Jason Bateman’s Bad Words 


Being a big fan of actor Jason Bateman, I couldn’t resist the temptation of checking out his directorial debut Bad Words, which made it’s world premiere this year at TIFF. It centers on a middle-aged man (Bateman) who through a loophole joins a children’s spelling bee with the intentions of winning the competition. What follows the basic premise is a fun, darkly-twinged tale of fucked-up self discovery. The best aspect of Bad Words is that it doesn’t talk down to the audience and actually takes chances, some of which are sure to keep the parents in the audience cringing. Bateman is great as the foul-mouthed competitor but it is Rohan Chand who delivers the performance of the film as his pint-sized competitor who turns out to be as much a friend as an adversary. Bateman the director has a great hold on the material and tows the line between raunchy comedy and adult coming of age tale perfectly. After its premiere, Bad Words incited a bidding war and it’s not hard to see why. Toward the end of the film, we learn that this man had an ulterior motive for joining the competition and Bad Words becomes something else entirely. I definitely urge you to check it out whenever it hits your local theater.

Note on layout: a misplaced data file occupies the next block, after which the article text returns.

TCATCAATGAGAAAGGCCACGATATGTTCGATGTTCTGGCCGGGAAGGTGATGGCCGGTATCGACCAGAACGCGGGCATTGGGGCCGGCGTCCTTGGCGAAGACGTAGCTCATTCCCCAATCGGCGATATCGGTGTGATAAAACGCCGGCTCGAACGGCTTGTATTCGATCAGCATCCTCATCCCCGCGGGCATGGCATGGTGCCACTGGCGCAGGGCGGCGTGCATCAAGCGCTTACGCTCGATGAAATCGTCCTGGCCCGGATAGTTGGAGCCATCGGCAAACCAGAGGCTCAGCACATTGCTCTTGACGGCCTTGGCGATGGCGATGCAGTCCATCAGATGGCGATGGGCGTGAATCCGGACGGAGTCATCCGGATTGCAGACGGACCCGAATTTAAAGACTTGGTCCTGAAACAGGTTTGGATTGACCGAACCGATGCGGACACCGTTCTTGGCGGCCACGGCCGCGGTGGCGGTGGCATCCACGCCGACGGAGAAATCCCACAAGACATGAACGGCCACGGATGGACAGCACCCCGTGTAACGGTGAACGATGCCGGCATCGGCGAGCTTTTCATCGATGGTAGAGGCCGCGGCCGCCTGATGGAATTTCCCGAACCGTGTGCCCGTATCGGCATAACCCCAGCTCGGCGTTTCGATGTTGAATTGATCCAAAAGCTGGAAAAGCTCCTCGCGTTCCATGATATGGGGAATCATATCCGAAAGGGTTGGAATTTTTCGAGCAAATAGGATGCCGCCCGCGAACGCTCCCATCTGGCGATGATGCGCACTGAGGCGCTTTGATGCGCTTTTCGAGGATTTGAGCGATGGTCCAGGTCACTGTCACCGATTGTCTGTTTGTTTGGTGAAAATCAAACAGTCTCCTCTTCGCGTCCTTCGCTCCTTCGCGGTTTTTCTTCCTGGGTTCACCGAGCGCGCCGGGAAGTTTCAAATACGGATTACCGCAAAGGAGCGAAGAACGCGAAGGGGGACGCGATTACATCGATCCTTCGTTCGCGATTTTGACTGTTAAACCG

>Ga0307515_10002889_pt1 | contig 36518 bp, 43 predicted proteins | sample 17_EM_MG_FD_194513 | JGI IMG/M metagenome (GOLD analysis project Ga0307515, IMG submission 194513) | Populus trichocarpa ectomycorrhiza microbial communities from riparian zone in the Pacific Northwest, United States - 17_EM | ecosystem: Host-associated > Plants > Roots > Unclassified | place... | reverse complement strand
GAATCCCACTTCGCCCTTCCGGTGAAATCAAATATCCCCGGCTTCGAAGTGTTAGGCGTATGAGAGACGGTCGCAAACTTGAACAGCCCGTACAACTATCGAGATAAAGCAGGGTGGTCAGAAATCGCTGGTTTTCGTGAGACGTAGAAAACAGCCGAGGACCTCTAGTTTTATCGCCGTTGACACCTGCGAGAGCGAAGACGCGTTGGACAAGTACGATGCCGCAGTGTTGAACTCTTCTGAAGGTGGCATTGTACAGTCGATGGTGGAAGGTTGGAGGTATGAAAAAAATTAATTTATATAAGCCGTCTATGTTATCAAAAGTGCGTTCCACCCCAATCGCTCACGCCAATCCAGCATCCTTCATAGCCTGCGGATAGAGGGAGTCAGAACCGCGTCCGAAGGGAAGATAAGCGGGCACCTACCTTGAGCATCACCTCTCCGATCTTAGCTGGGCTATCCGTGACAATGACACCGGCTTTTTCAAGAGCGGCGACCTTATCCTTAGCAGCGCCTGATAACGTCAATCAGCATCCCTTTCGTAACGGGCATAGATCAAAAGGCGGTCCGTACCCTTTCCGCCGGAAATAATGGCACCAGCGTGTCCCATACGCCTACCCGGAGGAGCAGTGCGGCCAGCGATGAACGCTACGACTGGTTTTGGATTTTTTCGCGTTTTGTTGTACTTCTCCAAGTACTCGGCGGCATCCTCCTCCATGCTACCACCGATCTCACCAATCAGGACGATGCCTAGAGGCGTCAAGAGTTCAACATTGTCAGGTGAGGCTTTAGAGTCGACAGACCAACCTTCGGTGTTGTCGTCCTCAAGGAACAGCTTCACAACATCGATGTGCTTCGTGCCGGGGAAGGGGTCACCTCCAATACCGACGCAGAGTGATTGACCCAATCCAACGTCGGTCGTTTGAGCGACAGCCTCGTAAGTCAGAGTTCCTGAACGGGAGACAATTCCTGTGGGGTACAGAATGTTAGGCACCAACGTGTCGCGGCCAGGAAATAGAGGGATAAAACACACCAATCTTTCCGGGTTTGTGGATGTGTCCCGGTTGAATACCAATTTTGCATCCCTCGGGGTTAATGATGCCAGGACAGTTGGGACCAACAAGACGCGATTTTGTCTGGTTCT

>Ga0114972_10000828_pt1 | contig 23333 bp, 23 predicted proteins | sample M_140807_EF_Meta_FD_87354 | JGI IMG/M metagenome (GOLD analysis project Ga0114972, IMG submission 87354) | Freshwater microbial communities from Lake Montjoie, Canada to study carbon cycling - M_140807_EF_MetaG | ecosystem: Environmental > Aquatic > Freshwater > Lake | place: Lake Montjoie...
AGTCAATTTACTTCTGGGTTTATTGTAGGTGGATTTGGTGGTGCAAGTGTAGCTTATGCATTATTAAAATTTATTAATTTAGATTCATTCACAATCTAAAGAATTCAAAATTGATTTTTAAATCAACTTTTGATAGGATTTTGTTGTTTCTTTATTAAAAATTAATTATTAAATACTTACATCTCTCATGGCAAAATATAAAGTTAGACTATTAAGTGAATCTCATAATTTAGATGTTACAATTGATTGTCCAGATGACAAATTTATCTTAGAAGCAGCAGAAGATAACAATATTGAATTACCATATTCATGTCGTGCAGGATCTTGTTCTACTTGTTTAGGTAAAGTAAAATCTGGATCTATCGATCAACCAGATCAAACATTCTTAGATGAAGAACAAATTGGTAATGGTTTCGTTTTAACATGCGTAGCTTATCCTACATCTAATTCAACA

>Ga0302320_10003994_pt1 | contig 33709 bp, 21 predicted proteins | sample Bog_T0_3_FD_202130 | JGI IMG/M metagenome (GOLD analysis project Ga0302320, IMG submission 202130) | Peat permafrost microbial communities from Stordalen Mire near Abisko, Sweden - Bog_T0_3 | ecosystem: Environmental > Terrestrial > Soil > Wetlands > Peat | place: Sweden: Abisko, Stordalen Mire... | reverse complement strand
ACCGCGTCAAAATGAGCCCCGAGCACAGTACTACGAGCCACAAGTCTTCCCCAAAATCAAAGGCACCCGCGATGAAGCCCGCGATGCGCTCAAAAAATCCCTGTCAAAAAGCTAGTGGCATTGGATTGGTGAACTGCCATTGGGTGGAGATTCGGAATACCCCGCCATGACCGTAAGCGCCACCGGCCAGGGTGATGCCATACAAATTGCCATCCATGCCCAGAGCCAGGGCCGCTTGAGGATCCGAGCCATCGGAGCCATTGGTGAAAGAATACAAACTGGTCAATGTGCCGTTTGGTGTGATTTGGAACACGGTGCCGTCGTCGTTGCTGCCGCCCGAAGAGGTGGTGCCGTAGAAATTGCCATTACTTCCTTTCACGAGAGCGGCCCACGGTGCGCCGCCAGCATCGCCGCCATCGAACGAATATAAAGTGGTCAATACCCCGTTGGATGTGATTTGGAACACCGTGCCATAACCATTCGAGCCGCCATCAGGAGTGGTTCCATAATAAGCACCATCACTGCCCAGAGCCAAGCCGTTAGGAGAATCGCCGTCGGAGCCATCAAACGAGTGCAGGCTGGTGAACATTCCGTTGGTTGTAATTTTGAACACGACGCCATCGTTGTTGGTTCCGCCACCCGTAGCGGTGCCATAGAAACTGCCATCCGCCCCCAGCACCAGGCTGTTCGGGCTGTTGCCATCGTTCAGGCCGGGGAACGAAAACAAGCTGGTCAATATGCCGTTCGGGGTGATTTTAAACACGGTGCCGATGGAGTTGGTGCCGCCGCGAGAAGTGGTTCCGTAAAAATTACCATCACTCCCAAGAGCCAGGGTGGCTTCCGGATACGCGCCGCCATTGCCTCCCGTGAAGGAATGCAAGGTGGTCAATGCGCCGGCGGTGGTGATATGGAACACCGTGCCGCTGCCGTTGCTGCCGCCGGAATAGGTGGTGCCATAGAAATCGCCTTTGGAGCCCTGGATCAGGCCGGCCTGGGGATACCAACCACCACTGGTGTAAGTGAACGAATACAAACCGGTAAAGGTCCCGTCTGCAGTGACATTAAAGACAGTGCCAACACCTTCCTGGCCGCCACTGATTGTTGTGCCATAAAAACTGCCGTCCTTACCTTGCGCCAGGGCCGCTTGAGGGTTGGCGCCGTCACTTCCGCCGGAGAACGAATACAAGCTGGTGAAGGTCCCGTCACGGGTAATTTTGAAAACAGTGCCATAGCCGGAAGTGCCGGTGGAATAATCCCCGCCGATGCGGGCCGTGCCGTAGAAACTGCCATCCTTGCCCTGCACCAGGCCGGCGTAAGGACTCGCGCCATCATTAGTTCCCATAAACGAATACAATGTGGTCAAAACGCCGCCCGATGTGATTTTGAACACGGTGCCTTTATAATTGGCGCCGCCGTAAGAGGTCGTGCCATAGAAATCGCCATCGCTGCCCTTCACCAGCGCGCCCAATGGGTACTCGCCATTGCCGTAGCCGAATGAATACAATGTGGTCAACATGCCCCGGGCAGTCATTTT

Eli Roth’s The Green Inferno


One of the most popular sections of TIFF is the Midnight Madness program, a selection of films of which one debuts each night of the festival at midnight. The majority of the films are often horror or action-based and this year Midnight Madness just so happened to celebrate its 25th year anniversary. With this celebration came the debut of Eli Roth’s latest film The Green Inferno, an homage to the cannibal films of yore. While I didn’t particularly like the film itself, I had a great time experiencing the insane energy of the Midnight Madness crowd. Comedian Bobcat Goldthwait made an appearance before the film and proceeded to smash a phone with a hammer as a way of discouraging phone use during the screening, and that was just the beginning. Eli Roth appeared on stage both before and after the film, and the audience ended up singing happy birthday to his father via face time on Eli’s phone. If you are ever planning on taking the journey to TIFF yourself, I highly recommend attending at least one of the many Midnight Madness screenings; I’ve never experienced anything quite like it. Also, if you’d like to know more on my thoughts of Eli Roth’s latest, you can check out my full review via this link:

To Be Continued…